(June 16, 2010) — According to Bank of America Merrill Lynch’s June Survey of Fund Managers, global fund managers have lost significant confidence in the prospects for economic growth and in the ability of corporations to improve profits. Yet, investors have not given up on riskier assets, finding equities as cheap as they have been since March 2009, with emerging market stocks seen as the most favored sector.
“Investors are starting to see the basis for Europe’s rehabilitation on the back of a more constructive outlook for the euro,” said Gary Baker, head of European Equities strategy at BofA Merrill Lynch Global Research, in a statement. “Risk appetite has stabilized…You haven’t really seen any panic from investors,” he said.
The survey revealed only 24% of respondents believe the world economy would strengthen in the next year, down from 42% in May and 61% in April. Global investors have expressed similar concerns over corporate profits. A total of 28% of the study’s respondents believed profits would improve in the coming 12 months, compared with 47% in May and 67% two months ago. In addition, 42% of the respondents in the June study described liquidity as poor, up 20 percentage points from May.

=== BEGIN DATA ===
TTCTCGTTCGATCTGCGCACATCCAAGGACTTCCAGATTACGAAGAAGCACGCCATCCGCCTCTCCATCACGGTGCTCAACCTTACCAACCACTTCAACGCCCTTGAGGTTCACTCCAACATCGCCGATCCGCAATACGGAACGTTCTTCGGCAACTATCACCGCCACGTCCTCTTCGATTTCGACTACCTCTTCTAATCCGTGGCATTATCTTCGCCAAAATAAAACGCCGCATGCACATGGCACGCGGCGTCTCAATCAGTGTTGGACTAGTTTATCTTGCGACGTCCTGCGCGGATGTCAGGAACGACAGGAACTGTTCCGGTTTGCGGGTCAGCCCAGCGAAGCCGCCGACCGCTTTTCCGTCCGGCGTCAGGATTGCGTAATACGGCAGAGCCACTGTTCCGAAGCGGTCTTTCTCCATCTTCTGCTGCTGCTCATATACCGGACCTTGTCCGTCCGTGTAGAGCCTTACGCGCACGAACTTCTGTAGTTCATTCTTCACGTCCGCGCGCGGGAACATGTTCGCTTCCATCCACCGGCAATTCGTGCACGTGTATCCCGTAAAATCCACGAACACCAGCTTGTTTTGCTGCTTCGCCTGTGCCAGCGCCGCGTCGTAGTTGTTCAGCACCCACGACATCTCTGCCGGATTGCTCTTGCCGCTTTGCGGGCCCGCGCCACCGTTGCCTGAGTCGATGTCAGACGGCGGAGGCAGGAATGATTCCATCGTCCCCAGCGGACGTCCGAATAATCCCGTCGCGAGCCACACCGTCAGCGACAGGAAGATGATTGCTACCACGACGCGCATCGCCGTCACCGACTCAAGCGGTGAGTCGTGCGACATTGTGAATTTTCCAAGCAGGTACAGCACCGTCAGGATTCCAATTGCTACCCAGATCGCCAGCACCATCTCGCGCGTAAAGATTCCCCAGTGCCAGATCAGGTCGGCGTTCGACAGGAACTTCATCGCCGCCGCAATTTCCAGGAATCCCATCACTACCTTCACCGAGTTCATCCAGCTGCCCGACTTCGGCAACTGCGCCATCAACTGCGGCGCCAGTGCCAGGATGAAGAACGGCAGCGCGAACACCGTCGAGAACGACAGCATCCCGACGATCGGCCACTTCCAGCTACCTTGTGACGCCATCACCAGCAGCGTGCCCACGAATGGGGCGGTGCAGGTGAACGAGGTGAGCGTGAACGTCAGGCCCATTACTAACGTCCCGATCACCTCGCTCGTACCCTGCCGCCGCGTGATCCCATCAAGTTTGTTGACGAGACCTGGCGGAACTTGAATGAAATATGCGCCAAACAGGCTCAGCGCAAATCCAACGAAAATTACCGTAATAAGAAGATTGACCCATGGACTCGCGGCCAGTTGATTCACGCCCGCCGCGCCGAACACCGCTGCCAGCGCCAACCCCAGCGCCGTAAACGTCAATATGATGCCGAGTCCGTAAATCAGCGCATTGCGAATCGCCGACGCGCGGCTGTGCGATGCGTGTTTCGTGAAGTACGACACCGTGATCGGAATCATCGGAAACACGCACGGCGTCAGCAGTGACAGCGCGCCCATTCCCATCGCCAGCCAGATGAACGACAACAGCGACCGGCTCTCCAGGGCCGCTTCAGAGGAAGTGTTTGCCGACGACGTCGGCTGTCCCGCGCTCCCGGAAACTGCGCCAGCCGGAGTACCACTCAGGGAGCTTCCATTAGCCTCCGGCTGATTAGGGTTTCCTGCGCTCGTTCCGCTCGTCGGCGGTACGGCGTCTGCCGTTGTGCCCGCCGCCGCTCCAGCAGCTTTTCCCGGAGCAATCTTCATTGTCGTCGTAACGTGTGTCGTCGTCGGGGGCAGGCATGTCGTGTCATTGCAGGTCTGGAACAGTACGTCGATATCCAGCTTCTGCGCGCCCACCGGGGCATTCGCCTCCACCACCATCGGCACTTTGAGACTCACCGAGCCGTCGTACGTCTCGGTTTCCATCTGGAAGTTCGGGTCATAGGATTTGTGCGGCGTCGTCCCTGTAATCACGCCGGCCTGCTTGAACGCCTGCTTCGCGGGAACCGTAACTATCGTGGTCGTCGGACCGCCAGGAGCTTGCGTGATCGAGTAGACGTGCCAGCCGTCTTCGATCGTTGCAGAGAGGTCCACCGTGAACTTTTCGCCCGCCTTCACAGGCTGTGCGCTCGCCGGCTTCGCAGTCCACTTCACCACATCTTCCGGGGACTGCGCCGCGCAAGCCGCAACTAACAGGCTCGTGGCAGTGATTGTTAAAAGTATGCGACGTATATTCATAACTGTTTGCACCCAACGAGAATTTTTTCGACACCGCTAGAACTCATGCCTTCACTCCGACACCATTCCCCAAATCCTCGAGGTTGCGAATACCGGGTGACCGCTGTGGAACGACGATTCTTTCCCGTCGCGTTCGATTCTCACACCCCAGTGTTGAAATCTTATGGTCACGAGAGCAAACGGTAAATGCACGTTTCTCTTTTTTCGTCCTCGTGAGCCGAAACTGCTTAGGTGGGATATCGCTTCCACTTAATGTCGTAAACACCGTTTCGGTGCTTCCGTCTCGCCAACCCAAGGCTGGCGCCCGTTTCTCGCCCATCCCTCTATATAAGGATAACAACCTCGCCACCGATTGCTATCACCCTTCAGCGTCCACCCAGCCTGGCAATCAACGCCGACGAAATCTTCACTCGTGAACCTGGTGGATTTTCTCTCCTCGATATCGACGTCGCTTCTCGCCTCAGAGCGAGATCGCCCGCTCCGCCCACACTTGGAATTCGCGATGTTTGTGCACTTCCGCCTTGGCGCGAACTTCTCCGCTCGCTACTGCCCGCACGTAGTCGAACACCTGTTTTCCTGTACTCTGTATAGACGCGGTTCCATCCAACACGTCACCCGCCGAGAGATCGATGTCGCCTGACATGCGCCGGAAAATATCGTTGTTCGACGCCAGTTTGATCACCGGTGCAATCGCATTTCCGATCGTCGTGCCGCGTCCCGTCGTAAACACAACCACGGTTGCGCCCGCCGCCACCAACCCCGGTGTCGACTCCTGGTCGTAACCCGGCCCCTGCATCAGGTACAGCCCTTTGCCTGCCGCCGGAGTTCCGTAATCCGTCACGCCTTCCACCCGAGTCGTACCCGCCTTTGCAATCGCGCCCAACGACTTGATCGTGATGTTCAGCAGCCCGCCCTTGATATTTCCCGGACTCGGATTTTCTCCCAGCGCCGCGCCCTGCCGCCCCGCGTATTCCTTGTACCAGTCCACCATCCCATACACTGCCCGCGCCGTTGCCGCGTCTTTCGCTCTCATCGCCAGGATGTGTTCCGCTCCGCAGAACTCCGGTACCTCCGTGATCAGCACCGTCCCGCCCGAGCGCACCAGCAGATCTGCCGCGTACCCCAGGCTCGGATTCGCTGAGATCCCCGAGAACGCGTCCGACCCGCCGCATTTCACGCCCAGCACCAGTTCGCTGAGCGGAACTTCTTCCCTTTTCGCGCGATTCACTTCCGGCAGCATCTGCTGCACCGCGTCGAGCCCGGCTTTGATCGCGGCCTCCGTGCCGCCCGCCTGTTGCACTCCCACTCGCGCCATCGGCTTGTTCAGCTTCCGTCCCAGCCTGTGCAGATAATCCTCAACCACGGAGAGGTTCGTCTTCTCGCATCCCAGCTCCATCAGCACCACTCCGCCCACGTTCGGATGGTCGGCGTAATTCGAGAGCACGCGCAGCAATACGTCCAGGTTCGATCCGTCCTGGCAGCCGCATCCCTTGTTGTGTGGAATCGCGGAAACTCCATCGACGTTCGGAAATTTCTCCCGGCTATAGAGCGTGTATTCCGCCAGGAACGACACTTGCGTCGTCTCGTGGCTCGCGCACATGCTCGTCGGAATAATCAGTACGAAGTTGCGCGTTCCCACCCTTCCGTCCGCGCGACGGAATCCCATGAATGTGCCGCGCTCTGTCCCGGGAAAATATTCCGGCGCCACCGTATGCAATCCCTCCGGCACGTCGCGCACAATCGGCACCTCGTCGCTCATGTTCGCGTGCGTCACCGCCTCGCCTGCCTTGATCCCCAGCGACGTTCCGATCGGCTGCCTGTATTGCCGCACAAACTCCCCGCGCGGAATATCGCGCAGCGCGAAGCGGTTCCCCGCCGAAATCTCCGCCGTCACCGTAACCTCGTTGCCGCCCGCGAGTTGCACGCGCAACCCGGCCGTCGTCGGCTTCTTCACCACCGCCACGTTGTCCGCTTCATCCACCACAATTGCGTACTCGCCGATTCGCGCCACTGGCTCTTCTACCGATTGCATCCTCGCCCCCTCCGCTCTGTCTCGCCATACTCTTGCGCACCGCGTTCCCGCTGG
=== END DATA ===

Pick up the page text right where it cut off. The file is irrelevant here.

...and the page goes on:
The June survey also showed global investors are feeling more hopeful about the outlook for Europe’s stocks and for the euro, with 19% of global investors predicting the euro will appreciate over the coming year, up from 7% in May.
“Global growth expectations have ‘double-dipped’ and positioning is more defensive but investors show little sign of panic,” said Michael Hartnett, chief Global Equities strategist at BofA Merrill Lynch Global Research, in a news release.
Meanwhile, the survey showed investors had sold energy stocks in the face of the Gulf of Mexico oil spill, with only 7% retaining an overweight position in the sector in June, down 30 percentage points from May. According to the news release, the drop represented the biggest monthly swing in energy the survey has recorded.
A total of 207 fund managers, managing a total of $606 billion in capital, participated in the global survey from June 4 to June 10, a period when global equities fell by 7.5%. The survey was conducted by BofA Merrill Lynch Research with the help of market research company TNS.
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